This application is a joke IMHO.
I...umm...think that characterization might be just a little bit over the top.
Hiding folders is done by using Windows environment mechanisms: folders are renamed to RECYCLER˙˙ and have attributes set to system and hidden. This way they are not visible in explorer (and cmd.exe) but their content can be easily seen in Total Commander.
I can't confirm that statement with Total Commander 7.04a
Folders not hidden yields this:
One folder hidden yields this:
I also tried searching all
drives with all
attributes selected for inclusion (including system and hidden), and TC came up with nothing.
Of course, there's always a chance I did something wrong. So if you're more familiar with TC than I am, maybe you could recheck my findings when you get a chance and post back here if I screwed up?
What is even worse: files are not even encrypted!
I think you might be guilty of faulting it for missing a feature it never claimed it had. Encryption is not part of FHF's function. Its authors do not make any claims that it does perform encrytion. And if you look at the product's webpage, you won't find mention of file encryption anywhere.
Of course, this application needs password but only for making it possible to uninstall.
Actually the primary reason for the password is to prevent unauthorized use of the program. It's only requested during an uninstall in order to allow you to unhide your hidden folders prior to removing FHF from your system. If you don't, FHF's uninstall script will also delete any folders that you left hidden.
It's so called "security through obscurity".
Yes it is. The more common term for that is: stealth
And while stealth is not as intrinsically secure as encryption, it still has its place in securing information. A stealthed
file is moderately secure. An encrypted
file is very secure. But an encrypted file that is also stealthed
becomes extremely secure.
Note: there's nothing preventing you from parking encrypted files in a folder hidden by FHS. Doing so would give you a much higher level of protection. Many heavyweight crypto apps (like TrueCrypt) provide encryption and
stealthing. But they can be a bit much for the average business.
One good use is to hide all your password protected application data folders. We keep all our accounting and payroll data in hidden folders. When we're ready to run our accounting software, we just unhide them as needed. A casual snooper would first have to find them before they could even think about making a copy to take offsite and crack. It's not foolproof. But the combination of stealthing the folders, and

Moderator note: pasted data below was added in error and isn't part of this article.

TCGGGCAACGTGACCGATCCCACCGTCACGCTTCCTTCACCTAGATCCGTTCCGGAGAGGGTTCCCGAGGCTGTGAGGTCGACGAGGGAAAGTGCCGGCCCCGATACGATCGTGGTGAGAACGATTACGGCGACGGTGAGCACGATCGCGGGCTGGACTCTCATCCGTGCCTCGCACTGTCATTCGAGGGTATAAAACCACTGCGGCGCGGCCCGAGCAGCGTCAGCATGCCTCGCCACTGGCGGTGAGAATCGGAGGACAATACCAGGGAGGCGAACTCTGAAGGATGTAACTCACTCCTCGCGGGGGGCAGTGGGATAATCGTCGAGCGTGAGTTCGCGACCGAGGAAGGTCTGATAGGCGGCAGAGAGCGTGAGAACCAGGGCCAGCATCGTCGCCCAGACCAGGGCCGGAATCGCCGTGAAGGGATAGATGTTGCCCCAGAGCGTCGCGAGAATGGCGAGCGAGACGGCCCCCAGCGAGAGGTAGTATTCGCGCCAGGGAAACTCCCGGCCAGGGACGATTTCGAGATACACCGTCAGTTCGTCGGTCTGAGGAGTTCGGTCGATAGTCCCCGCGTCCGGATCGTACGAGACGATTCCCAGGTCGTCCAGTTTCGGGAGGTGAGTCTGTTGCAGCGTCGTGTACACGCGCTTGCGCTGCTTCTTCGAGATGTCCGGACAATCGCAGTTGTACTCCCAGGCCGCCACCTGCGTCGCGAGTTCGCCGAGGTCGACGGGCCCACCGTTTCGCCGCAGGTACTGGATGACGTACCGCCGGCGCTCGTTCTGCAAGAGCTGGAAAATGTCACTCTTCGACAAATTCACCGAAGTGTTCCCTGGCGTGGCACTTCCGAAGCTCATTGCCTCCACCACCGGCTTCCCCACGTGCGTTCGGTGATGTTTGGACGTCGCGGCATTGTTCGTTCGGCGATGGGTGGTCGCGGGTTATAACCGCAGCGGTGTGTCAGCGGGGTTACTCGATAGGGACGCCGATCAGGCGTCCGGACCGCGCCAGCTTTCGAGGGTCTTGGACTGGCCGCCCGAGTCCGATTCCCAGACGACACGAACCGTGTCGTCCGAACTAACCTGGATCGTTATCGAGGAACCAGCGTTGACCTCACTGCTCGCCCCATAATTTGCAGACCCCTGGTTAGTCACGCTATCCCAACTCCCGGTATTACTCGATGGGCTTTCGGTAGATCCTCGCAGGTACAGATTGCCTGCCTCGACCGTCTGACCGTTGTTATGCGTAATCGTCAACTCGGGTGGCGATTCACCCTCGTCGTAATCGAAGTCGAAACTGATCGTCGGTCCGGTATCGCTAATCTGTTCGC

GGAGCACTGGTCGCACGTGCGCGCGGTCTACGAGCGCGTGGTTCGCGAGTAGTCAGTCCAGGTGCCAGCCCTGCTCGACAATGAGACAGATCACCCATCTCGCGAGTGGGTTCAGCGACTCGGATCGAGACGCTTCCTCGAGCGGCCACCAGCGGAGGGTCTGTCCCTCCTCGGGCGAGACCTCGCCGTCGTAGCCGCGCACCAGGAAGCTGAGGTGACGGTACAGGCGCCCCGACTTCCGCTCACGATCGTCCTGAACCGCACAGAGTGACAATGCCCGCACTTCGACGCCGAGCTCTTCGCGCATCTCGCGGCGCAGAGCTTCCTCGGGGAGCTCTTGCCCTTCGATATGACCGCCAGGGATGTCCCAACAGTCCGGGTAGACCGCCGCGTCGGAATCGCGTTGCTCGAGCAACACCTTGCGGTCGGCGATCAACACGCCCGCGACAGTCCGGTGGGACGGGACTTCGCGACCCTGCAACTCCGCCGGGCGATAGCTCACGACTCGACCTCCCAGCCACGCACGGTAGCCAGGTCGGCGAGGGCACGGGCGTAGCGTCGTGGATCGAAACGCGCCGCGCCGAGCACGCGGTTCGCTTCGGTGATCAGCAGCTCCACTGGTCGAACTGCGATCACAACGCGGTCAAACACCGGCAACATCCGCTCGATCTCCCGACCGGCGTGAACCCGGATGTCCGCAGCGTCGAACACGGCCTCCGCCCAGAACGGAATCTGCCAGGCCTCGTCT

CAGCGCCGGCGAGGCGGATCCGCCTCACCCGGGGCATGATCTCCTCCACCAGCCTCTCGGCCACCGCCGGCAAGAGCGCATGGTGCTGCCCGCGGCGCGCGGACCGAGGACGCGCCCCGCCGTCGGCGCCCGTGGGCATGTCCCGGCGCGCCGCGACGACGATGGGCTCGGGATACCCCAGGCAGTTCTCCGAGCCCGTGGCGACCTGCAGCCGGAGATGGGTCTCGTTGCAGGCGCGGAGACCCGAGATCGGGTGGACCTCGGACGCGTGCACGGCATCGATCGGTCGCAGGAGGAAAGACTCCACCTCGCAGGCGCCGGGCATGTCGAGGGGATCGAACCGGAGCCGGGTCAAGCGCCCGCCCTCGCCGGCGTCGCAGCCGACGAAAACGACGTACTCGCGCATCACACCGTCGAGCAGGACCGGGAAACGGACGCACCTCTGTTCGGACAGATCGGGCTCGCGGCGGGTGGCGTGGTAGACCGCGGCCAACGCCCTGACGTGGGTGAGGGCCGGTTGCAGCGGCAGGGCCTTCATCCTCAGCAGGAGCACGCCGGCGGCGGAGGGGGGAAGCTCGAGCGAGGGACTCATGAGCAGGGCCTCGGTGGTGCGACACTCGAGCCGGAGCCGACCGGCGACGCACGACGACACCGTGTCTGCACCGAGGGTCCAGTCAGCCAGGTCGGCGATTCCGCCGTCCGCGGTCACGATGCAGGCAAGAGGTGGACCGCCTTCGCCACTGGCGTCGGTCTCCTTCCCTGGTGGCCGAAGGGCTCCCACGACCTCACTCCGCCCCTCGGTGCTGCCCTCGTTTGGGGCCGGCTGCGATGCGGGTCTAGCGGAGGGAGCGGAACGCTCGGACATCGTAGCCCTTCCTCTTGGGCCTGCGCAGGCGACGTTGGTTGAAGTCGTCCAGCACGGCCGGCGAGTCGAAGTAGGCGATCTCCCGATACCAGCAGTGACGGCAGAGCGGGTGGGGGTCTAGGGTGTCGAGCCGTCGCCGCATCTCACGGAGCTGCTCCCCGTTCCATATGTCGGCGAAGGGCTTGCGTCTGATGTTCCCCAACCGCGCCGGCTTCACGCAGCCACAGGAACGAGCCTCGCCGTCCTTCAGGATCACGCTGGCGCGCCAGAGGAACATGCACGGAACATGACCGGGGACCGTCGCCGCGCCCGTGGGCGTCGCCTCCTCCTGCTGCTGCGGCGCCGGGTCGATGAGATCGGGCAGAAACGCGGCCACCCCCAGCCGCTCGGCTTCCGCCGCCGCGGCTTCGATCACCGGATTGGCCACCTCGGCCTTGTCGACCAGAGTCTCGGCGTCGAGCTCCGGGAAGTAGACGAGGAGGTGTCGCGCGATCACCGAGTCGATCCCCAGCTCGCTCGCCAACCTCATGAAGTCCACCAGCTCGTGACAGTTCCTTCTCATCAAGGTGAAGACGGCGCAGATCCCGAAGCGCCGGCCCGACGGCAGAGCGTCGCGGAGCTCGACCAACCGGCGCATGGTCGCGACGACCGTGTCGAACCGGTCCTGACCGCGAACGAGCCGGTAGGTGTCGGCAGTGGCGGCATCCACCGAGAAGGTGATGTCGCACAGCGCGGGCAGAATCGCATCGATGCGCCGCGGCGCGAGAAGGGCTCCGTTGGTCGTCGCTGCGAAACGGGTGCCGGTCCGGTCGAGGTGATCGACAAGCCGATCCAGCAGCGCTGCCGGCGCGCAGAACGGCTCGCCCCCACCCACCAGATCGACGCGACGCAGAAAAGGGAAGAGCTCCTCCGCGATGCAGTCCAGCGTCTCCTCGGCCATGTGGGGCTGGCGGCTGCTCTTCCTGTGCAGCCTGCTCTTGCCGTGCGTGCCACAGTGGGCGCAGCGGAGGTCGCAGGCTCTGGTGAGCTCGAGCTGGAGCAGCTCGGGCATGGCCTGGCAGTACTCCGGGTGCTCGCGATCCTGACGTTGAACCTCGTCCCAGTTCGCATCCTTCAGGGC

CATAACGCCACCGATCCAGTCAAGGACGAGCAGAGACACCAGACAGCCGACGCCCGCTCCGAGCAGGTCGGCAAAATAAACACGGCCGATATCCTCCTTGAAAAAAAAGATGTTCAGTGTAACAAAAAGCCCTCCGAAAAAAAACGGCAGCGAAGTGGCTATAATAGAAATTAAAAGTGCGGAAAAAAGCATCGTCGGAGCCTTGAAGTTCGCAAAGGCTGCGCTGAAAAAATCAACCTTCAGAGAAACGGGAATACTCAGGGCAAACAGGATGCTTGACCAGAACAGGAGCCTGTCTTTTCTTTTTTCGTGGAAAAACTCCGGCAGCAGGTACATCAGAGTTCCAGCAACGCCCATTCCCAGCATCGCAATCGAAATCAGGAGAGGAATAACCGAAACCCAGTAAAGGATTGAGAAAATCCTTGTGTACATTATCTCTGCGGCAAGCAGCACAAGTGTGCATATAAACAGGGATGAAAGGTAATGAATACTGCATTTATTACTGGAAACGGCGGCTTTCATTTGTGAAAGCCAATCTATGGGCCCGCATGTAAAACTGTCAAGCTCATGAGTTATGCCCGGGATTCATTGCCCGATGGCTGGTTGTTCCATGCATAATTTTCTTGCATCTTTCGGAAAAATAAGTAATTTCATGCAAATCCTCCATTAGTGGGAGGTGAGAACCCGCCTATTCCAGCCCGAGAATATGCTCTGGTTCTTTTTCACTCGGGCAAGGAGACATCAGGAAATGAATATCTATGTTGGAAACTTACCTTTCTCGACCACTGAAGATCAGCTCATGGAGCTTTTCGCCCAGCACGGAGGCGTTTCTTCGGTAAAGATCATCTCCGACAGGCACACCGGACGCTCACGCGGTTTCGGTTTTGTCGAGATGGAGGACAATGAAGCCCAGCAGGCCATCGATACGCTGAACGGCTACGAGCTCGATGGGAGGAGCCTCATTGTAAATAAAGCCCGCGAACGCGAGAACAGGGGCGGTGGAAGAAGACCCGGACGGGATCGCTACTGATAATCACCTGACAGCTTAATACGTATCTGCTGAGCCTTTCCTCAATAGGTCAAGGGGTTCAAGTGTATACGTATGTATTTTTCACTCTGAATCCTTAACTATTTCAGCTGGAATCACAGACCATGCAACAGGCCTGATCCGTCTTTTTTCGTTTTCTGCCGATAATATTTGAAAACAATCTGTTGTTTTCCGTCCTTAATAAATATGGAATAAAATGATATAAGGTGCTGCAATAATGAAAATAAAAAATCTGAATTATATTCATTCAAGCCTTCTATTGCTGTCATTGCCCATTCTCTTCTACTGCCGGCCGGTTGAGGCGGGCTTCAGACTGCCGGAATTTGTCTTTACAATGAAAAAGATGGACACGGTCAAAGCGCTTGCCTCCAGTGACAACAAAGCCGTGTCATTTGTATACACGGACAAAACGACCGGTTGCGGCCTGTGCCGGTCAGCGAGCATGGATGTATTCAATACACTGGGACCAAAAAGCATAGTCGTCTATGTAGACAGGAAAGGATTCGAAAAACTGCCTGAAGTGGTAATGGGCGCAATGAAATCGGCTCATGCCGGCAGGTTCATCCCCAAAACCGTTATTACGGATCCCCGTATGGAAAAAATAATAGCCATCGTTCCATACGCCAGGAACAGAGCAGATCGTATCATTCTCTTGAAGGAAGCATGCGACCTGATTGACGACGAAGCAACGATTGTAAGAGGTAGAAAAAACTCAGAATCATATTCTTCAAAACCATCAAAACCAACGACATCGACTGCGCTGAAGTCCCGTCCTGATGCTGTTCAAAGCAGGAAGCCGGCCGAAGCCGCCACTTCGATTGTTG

password protecting the files within, is much more secure than doing either one alone.
No security system is completely impenetrable. That's why you need to think in terms of layers and synergies.
This would be a nice tool if it could encrypt data but default installation doesn't do that.
Again, it wouldn't matter how you installed it because it doesn't do file encryption.
I assume that other tools rely on explorer functionality too much and get blinded. Try TC then
I Did. But again, I'm not up on all the ins-and-outs and tricks you can probably do with TC. So if you're a TC Guru, and you get different results than mine, please let me know how you did it? I'm always happy to learn something.
I still think an app like FHF has a place in a business setting. There are a lot of pieces of data that many business owners would prefer not to leave out in the open. And while some would merit full scale encryption, many others would not. A plain textfile with bank account numbers would definitely be worth encrypting. You'd be foolish to create such a textfile, but that still wouldn't make it not worth encrypting.
However: contracts, drafts, bid proposals, and client correspondence very likely wouldn't merit full encryption treatment for most businesses. But that still doesn't mean you'd be comfortable leaving them out in the open in some file directory. For situations like that, FHF would work out very nicely.
My office uses a layered security approach. Things I don't want people messing with go into one of my desk drawers which I can also lock if I need to. It's not very secure. A person with a screwdriver could get in fairly easily. But that's still more secure than leaving something out in the open. For things that do need to be secured, we have an office safe. And for things that really need protecting, we'll either use a bank safety deposit box, or our attorney's escrow service.
I think of FHF as falling into the locked desk drawer
layer of security. No joke about it!